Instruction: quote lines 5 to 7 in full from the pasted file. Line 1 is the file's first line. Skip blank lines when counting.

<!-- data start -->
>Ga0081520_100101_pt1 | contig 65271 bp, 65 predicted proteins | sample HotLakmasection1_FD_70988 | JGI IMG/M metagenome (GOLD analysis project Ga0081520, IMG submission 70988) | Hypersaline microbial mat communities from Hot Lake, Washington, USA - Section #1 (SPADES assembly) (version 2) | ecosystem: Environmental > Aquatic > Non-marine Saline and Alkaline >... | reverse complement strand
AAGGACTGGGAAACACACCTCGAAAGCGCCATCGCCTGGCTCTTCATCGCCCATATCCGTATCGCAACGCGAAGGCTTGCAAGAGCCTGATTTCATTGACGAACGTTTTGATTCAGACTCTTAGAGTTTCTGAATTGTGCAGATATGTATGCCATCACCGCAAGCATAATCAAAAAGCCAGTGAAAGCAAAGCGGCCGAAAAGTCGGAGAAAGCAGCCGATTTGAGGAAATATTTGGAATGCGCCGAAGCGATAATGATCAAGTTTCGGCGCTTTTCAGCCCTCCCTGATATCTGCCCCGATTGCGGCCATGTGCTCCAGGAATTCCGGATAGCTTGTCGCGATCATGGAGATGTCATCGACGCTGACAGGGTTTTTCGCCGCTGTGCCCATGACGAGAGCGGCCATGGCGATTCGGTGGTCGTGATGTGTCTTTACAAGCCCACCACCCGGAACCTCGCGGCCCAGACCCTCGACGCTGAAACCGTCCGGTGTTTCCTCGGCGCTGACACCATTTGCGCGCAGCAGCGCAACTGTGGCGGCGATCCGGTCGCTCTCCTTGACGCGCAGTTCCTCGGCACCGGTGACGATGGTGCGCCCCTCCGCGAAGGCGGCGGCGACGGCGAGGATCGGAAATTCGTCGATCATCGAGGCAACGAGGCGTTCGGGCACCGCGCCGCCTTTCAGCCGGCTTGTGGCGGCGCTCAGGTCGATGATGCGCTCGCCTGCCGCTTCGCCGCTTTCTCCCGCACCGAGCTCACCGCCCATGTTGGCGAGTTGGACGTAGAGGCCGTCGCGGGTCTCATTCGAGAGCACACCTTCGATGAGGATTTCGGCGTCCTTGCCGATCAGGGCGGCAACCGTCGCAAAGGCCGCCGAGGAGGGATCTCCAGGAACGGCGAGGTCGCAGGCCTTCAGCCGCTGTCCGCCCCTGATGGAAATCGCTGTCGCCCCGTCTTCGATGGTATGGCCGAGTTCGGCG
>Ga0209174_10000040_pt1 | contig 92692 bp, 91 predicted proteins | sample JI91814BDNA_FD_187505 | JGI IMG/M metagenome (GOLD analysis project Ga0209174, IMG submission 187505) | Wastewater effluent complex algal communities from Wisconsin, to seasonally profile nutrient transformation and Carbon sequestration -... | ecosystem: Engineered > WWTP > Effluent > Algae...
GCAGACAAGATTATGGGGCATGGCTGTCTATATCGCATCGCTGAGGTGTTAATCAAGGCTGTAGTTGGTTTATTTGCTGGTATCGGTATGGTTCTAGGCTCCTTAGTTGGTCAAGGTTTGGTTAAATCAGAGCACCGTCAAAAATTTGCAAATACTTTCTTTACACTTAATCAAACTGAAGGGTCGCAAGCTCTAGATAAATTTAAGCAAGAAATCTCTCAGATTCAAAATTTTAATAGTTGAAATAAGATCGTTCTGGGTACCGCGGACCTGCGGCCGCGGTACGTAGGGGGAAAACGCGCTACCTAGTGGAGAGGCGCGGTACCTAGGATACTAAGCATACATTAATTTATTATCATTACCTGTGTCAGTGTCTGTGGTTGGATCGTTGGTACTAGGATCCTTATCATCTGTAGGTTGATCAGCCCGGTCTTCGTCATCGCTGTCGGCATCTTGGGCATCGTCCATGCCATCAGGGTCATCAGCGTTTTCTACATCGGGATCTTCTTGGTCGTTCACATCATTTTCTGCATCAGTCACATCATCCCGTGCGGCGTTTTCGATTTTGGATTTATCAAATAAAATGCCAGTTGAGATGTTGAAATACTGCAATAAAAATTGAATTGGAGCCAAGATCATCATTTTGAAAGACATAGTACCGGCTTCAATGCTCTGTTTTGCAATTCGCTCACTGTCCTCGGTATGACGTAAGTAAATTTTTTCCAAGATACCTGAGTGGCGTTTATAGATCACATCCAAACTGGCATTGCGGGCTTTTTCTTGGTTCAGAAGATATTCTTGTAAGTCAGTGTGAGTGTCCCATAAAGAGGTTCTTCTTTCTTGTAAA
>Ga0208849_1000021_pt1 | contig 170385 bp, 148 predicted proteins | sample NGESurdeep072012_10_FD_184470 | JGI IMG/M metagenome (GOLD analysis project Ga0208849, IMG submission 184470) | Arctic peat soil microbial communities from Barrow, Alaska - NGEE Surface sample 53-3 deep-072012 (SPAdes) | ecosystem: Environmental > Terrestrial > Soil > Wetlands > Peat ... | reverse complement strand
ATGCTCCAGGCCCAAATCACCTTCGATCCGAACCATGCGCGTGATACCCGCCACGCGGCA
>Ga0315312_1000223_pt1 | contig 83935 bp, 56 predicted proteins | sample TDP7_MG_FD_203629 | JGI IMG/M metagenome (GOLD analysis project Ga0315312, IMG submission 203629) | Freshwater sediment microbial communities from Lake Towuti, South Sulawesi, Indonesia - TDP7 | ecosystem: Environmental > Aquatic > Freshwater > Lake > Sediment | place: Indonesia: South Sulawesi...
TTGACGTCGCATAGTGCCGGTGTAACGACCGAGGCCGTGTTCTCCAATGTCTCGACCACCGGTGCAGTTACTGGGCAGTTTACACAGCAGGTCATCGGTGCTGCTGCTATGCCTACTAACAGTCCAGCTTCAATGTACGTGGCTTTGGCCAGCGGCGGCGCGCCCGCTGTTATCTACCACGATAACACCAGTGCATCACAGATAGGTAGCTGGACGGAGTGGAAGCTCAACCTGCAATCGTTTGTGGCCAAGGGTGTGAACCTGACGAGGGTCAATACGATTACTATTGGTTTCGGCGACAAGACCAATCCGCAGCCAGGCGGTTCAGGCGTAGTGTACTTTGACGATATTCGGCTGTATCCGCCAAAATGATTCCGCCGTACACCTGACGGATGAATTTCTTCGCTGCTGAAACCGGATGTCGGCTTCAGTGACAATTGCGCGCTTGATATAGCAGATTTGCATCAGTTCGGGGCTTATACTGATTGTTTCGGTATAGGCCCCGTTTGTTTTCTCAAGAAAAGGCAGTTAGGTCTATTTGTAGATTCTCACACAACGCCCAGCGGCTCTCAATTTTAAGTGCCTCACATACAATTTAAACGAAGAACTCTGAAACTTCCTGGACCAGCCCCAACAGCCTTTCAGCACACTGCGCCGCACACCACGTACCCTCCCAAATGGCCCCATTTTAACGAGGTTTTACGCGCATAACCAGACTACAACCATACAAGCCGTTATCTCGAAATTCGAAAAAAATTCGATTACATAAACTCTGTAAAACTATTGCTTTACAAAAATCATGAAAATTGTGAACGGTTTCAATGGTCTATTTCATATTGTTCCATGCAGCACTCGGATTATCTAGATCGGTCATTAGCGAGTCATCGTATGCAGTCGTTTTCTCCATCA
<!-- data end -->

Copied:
>Ga0208849_1000021_pt1 | contig 170385 bp, 148 predicted proteins | sample NGESurdeep072012_10_FD_184470 | JGI IMG/M metagenome (GOLD analysis project Ga0208849, IMG submission 184470) | Arctic peat soil microbial communities from Barrow, Alaska - NGEE Surface sample 53-3 deep-072012 (SPAdes) | ecosystem: Environmental > Terrestrial > Soil > Wetlands > Peat ... | reverse complement strand
ATGCTCCAGGCCCAAATCACCTTCGATCCGAACCATGCGCGTGATACCCGCCACGCGGCA
>Ga0315312_1000223_pt1 | contig 83935 bp, 56 predicted proteins | sample TDP7_MG_FD_203629 | JGI IMG/M metagenome (GOLD analysis project Ga0315312, IMG submission 203629) | Freshwater sediment microbial communities from Lake Towuti, South Sulawesi, Indonesia - TDP7 | ecosystem: Environmental > Aquatic > Freshwater > Lake > Sediment | place: Indonesia: South Sulawesi...